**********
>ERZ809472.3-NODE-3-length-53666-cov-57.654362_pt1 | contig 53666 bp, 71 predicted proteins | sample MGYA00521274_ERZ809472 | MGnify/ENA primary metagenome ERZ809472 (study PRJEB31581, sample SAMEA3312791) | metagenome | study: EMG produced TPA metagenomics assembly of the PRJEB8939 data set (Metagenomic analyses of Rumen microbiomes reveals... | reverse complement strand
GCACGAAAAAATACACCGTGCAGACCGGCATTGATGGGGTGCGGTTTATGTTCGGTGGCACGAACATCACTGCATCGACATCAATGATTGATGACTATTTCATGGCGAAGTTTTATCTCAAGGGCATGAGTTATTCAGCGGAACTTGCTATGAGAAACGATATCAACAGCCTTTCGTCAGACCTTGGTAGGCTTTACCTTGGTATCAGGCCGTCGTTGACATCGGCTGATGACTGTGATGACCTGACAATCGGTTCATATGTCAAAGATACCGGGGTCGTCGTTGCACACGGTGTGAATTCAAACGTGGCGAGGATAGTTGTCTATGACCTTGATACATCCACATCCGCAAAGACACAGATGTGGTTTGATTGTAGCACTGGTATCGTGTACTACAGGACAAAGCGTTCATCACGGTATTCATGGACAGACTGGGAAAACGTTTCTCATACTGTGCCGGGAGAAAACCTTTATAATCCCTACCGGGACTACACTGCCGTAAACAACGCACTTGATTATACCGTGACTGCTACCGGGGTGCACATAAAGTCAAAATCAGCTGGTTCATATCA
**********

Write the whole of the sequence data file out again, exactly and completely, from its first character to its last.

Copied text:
>ERZ809472.3-NODE-3-length-53666-cov-57.654362_pt1 | contig 53666 bp, 71 predicted proteins | sample MGYA00521274_ERZ809472 | MGnify/ENA primary metagenome ERZ809472 (study PRJEB31581, sample SAMEA3312791) | metagenome | study: EMG produced TPA metagenomics assembly of the PRJEB8939 data set (Metagenomic analyses of Rumen microbiomes reveals... | reverse complement strand
GCACGAAAAAATACACCGTGCAGACCGGCATTGATGGGGTGCGGTTTATGTTCGGTGGCACGAACATCACTGCATCGACATCAATGATTGATGACTATTTCATGGCGAAGTTTTATCTCAAGGGCATGAGTTATTCAGCGGAACTTGCTATGAGAAACGATATCAACAGCCTTTCGTCAGACCTTGGTAGGCTTTACCTTGGTATCAGGCCGTCGTTGACATCGGCTGATGACTGTGATGACCTGACAATCGGTTCATATGTCAAAGATACCGGGGTCGTCGTTGCACACGGTGTGAATTCAAACGTGGCGAGGATAGTTGTCTATGACCTTGATACATCCACATCCGCAAAGACACAGATGTGGTTTGATTGTAGCACTGGTATCGTGTACTACAGGACAAAGCGTTCATCACGGTATTCATGGACAGACTGGGAAAACGTTTCTCATACTGTGCCGGGAGAAAACCTTTATAATCCCTACCGGGACTACACTGCCGTAAACAACGCACTTGATTATACCGTGACTGCTACCGGGGTGCACATAAAGTCAAAATCAGCTGGTTCATATCA